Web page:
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Fish hitchhike 4000 miles from Japan to US

30 September 2017

A surf ski paddler (L) encounters part of a pod of dolphins surfing on a wave at Manly Beach in Sydney June 5, 2005.

The towering tsunami, triggered by a 9.0 magnitude natural disaster on the afternoon of 11 March 2011, generated five million tonnes of debris from the three prefectures of Iwate, Miyagi and Fukushima.

"I didn't think that most of these coastal organisms could survive at sea for long periods of time", said Greg Ruiz, a co-author and marine biologist at the Smithsonian Environmental Research Center. Since many species were just recorded on one piece of debris, however, the authors estimate that the real number of species that hitched a ride across the Pacific is much higher.

The team believes they may have found just a fraction of the species that actually washed ashore along the USA, since many pieces of debris were cleared away before any analysis or census began. How many invasive species? 289! They were swept all the way from Japan after the 2011 tsunami.

So far, the scientists have found no evidence of Japanese species establishing themselves on the West Coast, although it is a process that can take many years.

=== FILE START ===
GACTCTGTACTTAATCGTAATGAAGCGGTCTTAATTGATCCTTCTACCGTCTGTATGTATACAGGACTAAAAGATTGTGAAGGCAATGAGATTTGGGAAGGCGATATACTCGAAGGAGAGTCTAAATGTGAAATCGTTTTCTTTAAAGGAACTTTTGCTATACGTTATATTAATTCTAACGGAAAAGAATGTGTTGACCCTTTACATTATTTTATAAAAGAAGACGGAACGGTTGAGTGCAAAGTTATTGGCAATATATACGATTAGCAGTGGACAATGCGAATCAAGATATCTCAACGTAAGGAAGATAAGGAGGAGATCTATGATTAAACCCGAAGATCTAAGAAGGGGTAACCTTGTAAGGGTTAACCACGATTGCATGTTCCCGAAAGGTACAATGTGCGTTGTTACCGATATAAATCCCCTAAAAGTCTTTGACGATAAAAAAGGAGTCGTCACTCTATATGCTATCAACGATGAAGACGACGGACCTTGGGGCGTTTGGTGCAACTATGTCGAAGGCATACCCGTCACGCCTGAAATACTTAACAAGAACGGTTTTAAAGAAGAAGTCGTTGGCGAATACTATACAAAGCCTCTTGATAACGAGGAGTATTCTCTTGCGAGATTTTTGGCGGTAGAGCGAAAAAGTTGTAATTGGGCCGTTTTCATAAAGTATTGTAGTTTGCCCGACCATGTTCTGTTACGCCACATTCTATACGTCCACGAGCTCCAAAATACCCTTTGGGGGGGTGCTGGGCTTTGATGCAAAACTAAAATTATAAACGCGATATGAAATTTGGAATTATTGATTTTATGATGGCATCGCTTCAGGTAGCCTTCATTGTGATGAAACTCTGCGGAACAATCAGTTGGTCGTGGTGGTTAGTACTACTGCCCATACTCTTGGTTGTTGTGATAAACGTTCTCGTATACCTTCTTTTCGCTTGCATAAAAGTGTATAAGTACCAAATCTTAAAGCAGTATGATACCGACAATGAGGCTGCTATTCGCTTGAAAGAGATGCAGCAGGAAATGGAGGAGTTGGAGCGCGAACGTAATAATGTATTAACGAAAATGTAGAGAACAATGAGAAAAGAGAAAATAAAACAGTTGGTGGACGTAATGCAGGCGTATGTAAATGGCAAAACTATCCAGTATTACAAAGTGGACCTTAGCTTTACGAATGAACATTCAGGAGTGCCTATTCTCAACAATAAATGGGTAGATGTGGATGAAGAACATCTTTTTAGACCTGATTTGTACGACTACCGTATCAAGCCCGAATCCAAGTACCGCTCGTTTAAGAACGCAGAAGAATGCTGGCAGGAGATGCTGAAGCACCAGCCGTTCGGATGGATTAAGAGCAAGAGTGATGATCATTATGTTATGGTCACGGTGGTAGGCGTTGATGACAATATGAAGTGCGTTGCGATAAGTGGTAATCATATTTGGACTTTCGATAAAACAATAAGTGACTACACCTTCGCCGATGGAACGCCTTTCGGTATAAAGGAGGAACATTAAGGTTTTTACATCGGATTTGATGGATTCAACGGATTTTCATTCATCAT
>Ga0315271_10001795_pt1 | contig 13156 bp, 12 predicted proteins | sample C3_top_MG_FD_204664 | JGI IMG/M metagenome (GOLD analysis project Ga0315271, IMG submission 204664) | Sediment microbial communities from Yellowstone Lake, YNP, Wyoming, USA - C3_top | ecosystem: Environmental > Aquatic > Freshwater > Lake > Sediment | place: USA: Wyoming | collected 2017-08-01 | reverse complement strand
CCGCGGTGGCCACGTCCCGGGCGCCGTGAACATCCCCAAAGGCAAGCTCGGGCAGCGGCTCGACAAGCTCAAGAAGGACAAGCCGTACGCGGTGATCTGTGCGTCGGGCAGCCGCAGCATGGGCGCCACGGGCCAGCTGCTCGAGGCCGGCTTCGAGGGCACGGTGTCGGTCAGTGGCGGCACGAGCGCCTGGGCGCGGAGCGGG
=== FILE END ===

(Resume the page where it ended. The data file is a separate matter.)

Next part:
The almost 300 invasive species identified included mollusks (which were most commonly found out of all the invertebrate groups), fish, barnacles, sea slugs, crabs, clams and sponges, among others.

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The open ocean is known to have a harsh environment which prevents the coastal marine creatures from surviving the transoceanic voyage. The non-decomposing nature of the plastic has also made a safe haven for the organisms to survive and reproduce in them elsewhere.

The steady stream of trash is revealing just how far and long organisms can travel on these so-called "rafts".

What has astounded researchers is how the marine creatures survived for so many years on these "ocean rafts". The first species were identified in 2012, and although findings have become more infrequent, the researchers reported finding species clinging to debris in 2017.

"When we first saw species from Japan arriving in OR, we were shocked".

A 2015 report in Science warned that over 10 million tons of plastic waste enter the ocean each year, and that figure may increase 10 times by 2025. The natural calamities like hurricanes and typhoons add to the debris formed.

Scientists have been discovering organisms stuck to these objects - from crates to plastic cups - on the shores of the USA ever since.

Fish hitchhike 4000 miles from Japan to US